Gideon's Blog

In direct contravention of my wife's explicit instructions, herewith I inaugurate my first blog. Long may it prosper.

For some reason, I think I have something to say to you. You think you have something to say to me? Email me at: gideonsblogger -at- yahoo -dot- com

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Thursday, March 24, 2005
 
Another, less upbeat conversation on world affairs: with the local Lebanese (Christian) specialty grocer in my neighborhood. She's a lovely woman (the whole family seems lovely) and I shop at their store often. So last weekend I opened a conversation about events in her native land. Her face saddened. She was not at all optimistic about what would ultimately happen to Lebanon. The Syrians have armed Hezbollah to the teeth, leaving them the only effective military power in the country. If they actually do leave, either Hezbollah will take over or the civil war will start again. Either way, the result will be disastrous for Lebanon. Syria, she said, would remain the power in Lebanon; the only question is whether they will be a little more or a little less aggressive in asserting that power, and whether there will be great bloodshed on the way to that inevitable end.

Doesn't mean she's right, but she did grow up there.

Lebanon was created as a solution to a demographic problem: a Christian community that didn't want to be swallowed up by a largely-Muslim Syria. It was a delicate balancing act from the beginning between Christians, Sunnis, and Shiites (with some Druze thrown in to make it interesting), and when Yasser Arafat arrived after Black September the balance fell apart, as did the country. Now, the demographic facts do not support the Lebanon of old. There's no way the Christian community can be dominant in the way they were 50 years ago when Beirut was the Paris of the Middle East. And it is not easy to build a political system that can survive massive demographic changes. America is not unique in having done so, but we're pretty rare - including among democracies.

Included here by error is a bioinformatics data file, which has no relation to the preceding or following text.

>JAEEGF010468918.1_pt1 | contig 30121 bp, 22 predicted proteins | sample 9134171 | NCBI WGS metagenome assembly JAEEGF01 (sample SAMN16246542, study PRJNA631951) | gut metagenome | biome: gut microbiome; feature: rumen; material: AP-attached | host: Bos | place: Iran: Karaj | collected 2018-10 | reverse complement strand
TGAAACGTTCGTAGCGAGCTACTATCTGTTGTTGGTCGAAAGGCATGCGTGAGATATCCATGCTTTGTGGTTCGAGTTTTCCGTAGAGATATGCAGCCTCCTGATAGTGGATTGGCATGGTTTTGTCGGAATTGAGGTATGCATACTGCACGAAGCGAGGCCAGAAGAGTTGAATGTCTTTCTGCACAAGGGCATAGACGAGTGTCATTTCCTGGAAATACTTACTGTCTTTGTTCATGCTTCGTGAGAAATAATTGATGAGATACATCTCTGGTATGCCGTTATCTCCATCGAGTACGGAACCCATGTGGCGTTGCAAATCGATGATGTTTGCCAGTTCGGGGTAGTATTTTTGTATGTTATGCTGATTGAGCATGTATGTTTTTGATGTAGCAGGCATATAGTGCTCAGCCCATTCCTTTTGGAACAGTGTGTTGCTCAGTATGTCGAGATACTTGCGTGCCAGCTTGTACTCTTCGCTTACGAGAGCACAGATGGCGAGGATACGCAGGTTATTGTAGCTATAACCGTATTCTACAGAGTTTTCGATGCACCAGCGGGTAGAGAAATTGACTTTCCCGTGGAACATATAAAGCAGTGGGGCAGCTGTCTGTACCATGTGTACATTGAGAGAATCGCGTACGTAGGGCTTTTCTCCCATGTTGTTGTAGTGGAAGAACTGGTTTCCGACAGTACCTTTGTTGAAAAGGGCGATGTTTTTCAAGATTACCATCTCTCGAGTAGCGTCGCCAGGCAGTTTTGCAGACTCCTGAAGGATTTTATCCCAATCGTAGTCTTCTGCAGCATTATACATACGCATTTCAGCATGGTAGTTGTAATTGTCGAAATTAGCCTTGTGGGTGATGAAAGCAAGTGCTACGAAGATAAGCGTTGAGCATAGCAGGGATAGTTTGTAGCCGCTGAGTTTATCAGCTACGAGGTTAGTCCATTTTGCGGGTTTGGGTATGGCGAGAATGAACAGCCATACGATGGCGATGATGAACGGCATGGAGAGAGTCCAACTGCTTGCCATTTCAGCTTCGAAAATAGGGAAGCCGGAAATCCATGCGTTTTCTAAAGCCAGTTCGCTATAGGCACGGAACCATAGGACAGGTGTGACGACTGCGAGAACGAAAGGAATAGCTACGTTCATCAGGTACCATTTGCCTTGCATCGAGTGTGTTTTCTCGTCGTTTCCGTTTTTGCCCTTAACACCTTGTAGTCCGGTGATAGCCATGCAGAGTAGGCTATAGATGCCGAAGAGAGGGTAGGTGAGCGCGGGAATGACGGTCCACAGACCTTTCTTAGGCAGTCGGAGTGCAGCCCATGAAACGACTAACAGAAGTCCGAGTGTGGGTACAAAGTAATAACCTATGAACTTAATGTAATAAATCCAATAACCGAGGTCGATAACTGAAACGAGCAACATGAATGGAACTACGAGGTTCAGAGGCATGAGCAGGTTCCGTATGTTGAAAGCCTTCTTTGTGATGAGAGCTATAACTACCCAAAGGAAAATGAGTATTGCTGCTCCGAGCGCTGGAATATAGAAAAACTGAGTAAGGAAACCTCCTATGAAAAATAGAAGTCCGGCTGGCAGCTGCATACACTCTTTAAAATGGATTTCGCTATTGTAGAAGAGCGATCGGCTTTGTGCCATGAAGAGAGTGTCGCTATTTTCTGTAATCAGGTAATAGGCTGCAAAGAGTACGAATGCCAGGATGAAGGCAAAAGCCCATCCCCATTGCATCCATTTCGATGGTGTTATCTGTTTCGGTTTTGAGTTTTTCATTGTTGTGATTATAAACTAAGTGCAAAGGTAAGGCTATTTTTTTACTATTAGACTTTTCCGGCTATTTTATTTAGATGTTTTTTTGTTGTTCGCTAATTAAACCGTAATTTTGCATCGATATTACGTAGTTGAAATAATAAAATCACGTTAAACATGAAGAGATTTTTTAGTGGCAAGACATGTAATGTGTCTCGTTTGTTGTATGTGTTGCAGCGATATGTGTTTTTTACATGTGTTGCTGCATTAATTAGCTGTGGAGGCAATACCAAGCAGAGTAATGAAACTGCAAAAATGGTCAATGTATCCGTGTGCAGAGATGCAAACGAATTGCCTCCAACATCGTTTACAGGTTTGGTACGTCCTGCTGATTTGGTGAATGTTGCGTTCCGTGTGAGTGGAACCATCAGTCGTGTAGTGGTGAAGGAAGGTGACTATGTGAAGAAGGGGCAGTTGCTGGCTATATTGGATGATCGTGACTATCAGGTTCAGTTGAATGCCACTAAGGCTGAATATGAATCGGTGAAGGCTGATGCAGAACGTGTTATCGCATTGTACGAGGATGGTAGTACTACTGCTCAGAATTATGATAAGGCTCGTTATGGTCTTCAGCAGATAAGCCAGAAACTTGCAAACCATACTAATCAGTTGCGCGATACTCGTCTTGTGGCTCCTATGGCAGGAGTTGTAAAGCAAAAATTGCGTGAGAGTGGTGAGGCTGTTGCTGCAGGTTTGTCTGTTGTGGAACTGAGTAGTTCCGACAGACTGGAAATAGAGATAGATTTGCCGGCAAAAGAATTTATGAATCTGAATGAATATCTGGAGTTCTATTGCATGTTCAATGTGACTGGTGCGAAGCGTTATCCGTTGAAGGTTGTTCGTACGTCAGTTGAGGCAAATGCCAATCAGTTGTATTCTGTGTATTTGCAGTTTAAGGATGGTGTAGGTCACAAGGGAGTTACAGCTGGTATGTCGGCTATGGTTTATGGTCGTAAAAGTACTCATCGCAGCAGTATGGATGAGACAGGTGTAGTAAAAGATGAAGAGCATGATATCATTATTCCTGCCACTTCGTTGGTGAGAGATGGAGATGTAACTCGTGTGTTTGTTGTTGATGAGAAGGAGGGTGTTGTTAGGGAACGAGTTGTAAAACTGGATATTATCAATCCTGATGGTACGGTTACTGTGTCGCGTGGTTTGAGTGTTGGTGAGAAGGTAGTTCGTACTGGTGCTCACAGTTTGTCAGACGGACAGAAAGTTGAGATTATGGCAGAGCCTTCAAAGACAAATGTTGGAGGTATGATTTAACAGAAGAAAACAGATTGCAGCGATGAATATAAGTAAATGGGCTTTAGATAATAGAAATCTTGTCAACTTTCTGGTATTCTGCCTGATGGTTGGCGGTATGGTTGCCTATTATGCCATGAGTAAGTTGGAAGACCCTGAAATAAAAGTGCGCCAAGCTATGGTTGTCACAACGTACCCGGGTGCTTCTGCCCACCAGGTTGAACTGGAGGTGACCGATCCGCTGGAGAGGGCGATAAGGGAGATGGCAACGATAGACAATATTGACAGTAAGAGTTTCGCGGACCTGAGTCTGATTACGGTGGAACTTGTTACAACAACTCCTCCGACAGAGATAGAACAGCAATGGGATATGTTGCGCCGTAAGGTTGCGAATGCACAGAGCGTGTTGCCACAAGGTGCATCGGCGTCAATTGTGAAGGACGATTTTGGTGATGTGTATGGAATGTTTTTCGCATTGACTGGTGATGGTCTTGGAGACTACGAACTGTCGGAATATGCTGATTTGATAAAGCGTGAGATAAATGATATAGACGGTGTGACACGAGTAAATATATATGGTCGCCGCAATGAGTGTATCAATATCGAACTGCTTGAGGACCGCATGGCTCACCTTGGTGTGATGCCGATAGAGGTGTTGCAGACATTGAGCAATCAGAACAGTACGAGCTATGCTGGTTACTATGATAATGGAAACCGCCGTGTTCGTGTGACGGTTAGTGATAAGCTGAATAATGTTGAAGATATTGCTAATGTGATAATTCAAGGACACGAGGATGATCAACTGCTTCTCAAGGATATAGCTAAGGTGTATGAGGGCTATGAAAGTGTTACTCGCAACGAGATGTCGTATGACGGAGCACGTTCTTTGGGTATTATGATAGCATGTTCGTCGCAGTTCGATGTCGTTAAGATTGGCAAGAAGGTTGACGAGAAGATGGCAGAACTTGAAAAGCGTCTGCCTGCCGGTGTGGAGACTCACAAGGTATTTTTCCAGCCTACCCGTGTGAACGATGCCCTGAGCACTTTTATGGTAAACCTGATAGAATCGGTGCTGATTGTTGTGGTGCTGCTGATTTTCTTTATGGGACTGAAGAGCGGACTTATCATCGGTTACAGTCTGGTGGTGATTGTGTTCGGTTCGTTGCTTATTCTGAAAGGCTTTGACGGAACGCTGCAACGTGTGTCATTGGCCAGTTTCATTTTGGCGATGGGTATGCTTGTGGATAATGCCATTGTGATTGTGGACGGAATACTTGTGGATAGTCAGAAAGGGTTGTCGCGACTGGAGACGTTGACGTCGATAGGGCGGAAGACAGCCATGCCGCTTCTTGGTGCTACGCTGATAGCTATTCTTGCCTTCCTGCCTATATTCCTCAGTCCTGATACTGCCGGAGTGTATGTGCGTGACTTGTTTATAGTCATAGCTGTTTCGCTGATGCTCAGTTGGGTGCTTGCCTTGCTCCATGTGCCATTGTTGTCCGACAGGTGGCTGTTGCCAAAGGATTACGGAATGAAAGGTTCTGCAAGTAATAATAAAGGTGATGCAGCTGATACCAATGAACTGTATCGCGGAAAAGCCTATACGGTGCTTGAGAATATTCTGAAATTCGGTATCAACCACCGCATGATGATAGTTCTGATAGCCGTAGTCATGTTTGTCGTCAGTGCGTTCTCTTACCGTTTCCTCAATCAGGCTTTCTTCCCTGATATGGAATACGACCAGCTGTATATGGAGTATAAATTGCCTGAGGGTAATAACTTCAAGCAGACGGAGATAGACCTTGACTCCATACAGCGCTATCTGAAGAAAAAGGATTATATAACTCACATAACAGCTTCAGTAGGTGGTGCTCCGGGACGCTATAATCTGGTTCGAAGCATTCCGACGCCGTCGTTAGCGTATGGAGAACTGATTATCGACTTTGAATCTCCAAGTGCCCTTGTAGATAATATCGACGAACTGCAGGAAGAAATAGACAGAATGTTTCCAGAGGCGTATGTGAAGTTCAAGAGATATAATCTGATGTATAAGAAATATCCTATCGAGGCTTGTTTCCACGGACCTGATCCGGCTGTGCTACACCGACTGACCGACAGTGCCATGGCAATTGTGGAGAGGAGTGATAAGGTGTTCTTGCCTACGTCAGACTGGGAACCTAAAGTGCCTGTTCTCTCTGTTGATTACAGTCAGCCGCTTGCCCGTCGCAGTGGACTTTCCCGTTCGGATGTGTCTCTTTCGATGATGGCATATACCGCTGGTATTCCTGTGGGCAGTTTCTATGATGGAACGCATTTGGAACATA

One can certainly hope that the current democratic moment, spurred on by our own interventions in the region, will spark a genuine nationalism, a solidarity of fellow-citizens in a political community that transcends religious, ethnic and tribal lines, the kind of thing Britain, France and America have had for centuries (and that, for that matter, many other countries, from Mexico to China, have, more or less successfully, developed). But there are plenty of reasons to worry.

And, not to sound too much like Peter Beinart, there's reason to worry about our own attention-deficit-disorder as well. Lebanon is going to be there for a long time. Are we?